Your 10-second guide to today's Australian CAPEX report

Giles Barnard/Construction Photography/Avalon/Getty ImagesMore mining trucks, please.

Australia will receive the latest piece of its Q4 GDP jigsaw puzzle today with the release of private sector capital expenditure (CAPEX) figures from the ABS.

The CAPEX report is unique that it measures both investment that’s occurred in the past and what’s expected in the future.

After some weak readings on retail turnover and construction spending during the December quarter, adding to downside risks for economic growth, the report is likely to attract more interest than usual.

In particular, the first estimate for CAPEX spend in the next financial year, especially for Australia’s non-mining sectors, will garner plenty of attention given the RBA expects non-mining investment will help to underpin economic activity in the years ahead.

Here’s the state of play.

  • The CAPEX survey captures around 60% of total business investment, excluding spending from industries such as agriculture, health and education. It therefore captures most investment, not all investment.
  • In the September quarter, CAPEX fell by 0.5%, leaving it down 0.6% from a year earlier.
  • CAPEX on buildings and structures slumped by 2.8% during the quarter, partially offset by a large 2.2% increase in plant, equipment and machinery investment. The latter category feeds directly into Australian GDP.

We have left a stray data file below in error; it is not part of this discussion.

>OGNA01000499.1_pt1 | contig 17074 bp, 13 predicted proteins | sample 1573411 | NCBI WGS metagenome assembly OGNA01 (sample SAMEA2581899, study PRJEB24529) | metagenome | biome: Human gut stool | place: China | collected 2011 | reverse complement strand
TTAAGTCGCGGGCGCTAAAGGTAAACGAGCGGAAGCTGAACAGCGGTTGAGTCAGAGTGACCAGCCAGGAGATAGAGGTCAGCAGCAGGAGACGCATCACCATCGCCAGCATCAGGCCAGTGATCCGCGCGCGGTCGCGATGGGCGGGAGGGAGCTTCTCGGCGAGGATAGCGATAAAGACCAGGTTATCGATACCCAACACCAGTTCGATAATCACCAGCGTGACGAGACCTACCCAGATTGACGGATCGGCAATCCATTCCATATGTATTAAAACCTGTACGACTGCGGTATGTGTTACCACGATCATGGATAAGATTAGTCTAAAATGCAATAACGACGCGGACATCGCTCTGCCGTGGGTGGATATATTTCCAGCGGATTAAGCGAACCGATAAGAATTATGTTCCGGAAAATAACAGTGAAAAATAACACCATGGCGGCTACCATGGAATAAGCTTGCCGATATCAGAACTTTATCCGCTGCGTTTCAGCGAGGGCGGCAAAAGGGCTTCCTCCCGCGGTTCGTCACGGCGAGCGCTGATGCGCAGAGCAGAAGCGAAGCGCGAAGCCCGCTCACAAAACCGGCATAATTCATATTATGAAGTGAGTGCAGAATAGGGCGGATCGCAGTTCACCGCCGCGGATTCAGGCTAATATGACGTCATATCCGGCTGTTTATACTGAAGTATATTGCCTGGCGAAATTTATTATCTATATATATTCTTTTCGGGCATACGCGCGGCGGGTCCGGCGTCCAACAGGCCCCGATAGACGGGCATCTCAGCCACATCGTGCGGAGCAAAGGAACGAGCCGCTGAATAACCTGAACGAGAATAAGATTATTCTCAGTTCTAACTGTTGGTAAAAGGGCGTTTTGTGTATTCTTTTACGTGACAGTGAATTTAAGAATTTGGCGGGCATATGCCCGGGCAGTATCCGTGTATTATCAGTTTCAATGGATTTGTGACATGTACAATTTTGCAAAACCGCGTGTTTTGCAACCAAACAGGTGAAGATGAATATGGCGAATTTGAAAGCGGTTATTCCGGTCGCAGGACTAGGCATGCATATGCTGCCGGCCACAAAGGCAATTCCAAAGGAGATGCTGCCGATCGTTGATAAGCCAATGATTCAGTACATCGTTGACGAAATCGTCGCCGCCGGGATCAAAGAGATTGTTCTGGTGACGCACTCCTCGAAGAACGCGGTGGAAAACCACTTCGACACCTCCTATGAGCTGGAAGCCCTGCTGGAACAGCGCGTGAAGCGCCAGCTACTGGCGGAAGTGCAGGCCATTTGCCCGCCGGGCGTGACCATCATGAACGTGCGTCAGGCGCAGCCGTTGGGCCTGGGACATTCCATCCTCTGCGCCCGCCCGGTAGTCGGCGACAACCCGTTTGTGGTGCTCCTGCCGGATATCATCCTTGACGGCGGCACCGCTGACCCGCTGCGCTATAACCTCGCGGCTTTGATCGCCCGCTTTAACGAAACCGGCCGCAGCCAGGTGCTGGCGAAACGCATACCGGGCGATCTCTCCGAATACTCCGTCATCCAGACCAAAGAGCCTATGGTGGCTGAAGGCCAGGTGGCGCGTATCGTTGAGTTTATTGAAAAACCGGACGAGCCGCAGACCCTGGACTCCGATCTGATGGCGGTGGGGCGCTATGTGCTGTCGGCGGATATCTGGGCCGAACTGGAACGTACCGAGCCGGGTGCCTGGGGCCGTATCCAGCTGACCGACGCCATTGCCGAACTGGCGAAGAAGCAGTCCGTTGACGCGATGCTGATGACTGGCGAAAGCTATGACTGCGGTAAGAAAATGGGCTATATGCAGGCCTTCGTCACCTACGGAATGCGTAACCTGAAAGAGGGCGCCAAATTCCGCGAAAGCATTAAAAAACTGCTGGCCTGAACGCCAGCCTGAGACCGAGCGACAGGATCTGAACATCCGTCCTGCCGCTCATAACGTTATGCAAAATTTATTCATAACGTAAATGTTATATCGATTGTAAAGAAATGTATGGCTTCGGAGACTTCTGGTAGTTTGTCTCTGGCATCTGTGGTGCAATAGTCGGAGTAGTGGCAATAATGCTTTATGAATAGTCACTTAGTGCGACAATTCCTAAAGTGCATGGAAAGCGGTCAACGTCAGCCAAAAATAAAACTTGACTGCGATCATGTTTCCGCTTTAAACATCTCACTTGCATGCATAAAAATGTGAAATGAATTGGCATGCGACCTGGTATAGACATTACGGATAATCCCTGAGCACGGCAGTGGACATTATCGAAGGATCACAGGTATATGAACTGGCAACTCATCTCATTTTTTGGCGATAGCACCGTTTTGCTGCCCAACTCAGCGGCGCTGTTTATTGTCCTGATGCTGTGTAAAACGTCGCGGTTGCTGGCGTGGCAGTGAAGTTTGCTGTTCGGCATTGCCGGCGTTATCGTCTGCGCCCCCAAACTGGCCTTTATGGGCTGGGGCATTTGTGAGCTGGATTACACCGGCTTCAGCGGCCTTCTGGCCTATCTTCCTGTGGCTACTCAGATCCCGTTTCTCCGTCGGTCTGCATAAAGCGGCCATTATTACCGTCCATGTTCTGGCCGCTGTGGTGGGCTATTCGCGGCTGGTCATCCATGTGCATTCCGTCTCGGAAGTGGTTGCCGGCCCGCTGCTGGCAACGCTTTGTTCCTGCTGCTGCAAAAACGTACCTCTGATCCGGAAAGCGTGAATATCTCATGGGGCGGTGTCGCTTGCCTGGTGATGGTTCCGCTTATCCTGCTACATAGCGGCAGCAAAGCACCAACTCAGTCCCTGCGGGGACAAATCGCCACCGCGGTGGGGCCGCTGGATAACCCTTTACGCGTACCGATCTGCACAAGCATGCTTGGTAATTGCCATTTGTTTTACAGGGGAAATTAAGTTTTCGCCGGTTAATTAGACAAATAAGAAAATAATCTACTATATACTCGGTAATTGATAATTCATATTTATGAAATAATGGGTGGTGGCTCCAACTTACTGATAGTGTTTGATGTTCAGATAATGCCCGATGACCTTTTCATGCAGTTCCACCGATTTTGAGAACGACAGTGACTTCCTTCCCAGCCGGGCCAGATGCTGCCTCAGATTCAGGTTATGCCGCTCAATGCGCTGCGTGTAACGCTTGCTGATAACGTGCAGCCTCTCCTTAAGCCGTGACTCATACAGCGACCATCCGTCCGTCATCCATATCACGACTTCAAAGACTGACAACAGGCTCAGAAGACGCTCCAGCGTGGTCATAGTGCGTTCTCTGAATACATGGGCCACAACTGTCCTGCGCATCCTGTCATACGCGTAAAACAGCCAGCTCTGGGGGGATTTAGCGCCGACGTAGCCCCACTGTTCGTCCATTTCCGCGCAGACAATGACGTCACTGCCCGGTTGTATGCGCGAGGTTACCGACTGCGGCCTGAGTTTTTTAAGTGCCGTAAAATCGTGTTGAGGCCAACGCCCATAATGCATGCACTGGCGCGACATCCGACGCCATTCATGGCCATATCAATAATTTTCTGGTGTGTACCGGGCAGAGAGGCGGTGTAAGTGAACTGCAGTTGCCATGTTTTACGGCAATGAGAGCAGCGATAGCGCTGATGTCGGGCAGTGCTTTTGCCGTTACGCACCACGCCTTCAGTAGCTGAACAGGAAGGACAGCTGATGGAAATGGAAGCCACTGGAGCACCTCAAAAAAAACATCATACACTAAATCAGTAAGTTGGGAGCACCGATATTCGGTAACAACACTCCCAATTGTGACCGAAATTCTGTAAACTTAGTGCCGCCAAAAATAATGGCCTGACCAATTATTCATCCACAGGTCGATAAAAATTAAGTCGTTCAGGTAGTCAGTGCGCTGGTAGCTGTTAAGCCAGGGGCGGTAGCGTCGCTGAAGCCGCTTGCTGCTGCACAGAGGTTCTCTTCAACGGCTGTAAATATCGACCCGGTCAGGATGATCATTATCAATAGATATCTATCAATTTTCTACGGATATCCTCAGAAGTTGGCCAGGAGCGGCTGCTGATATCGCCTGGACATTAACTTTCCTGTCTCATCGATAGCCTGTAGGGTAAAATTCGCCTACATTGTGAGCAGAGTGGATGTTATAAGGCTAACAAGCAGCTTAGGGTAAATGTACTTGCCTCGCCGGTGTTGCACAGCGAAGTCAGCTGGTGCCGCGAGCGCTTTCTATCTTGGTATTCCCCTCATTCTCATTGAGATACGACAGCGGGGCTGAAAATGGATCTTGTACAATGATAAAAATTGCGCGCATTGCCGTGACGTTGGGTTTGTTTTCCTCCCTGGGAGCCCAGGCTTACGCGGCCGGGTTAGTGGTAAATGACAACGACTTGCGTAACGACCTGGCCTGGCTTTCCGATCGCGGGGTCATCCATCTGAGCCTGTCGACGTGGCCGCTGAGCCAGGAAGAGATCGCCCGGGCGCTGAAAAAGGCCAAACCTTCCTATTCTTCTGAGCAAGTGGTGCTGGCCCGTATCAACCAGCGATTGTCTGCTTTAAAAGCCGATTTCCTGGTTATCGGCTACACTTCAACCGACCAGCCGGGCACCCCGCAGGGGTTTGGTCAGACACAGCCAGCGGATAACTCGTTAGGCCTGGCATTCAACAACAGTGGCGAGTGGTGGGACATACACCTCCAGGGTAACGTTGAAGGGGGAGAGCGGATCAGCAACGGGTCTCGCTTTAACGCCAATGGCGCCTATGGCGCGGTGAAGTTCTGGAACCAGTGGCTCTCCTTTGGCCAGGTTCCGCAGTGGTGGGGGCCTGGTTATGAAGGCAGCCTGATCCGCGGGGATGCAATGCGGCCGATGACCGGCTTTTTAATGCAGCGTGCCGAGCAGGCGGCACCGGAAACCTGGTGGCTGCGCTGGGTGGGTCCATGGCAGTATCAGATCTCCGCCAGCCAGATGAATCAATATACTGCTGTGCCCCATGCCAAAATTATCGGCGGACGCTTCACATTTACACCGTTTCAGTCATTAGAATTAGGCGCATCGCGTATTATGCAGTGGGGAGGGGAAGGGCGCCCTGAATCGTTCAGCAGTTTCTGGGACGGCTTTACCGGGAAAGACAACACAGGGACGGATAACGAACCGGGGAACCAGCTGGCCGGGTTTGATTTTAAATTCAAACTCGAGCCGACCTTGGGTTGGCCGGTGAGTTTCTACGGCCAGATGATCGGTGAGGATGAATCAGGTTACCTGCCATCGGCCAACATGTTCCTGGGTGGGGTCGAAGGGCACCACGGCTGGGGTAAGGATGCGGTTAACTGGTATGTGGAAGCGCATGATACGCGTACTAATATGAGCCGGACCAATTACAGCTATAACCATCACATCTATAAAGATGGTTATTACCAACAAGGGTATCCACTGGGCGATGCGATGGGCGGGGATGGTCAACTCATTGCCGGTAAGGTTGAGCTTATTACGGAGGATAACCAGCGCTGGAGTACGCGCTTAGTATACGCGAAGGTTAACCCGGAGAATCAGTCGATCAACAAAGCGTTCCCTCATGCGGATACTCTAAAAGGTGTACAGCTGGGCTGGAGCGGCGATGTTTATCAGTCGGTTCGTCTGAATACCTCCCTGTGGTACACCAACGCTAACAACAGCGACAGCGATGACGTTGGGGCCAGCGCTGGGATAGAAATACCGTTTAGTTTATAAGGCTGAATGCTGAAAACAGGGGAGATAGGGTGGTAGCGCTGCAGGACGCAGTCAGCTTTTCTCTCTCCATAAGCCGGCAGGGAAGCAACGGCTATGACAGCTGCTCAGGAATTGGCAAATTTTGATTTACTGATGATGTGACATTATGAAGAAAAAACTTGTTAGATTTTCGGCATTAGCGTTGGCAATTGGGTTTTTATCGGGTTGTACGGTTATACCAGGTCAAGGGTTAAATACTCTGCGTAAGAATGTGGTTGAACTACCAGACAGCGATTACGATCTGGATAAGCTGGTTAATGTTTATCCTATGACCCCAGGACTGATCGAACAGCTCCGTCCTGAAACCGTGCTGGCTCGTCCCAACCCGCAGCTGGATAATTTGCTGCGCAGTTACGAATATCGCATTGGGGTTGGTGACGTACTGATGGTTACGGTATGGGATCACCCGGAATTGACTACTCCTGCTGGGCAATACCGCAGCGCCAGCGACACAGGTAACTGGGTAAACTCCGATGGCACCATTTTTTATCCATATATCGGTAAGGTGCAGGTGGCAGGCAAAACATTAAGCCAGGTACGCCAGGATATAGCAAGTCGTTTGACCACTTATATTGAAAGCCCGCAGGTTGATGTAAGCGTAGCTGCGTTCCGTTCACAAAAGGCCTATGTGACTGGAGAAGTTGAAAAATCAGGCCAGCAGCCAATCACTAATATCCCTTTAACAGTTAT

• By industry, investment from mining firms fell 2.7% from the prior quarter. It increased by 2.7% at manufacturers and was relatively unchanged at other selected industries, predominantly services firms.
  • Looking ahead, the fourth estimate for CAPEX spend in 2018/19 jumped to $114.1 billion, up from the third estimate of $102 billion offered three months earlier.
  • Estimates for non-mining CAPEX were revised sharply higher to $80.7 billion, some 13% more than the figure offered in the June quarter.
  • Today, economists expect CAPEX in the December quarter to increase by 1%, according to the median forecast offered to Bloomberg.
  • Looking ahead, the first estimate for CAPEX in 2019/20 is tipped to rise to $90.5 billion, up 11% from the first estimate for the current financial year.
  • Expected CAPEX tends to be revised higher over time as operating conditions become more certain for businesses. As such, that means initial estimates are often unreliable. Not that markets will care, at least initially.
  • According to Westpac Bank, a first estimate of around $92 billion for 2019/20 would be a “neutral” result for investment in the coming year. A result of $87 billion would be seen as weak while a figure of $97 billion would be deemed to be strong.
  • Within the headline figure, the Commonwealth Bank says a non-mining first estimate of $65 billion should be regarded as strong.
  • For the fifth estimate for CAPEX in the current financial year, the CBA says a figure in excess of $120 billion would be decent result, and an upgrade from the fourth estimate. Anything less would be deemed to be disappointing. Westpac says a figure of $118 billion would be a par result.
  • Of note, the December quarter CAPEX survey was conducted in January and February, coinciding with a steep fall in Australian business conditions and confidence in the NAB survey. That suggests there may be some downside risk for investment intentions.

The CAPEX report will be released at 11.30am AEDT.

Business Insider will have all of the details once the numbers hit the screen.

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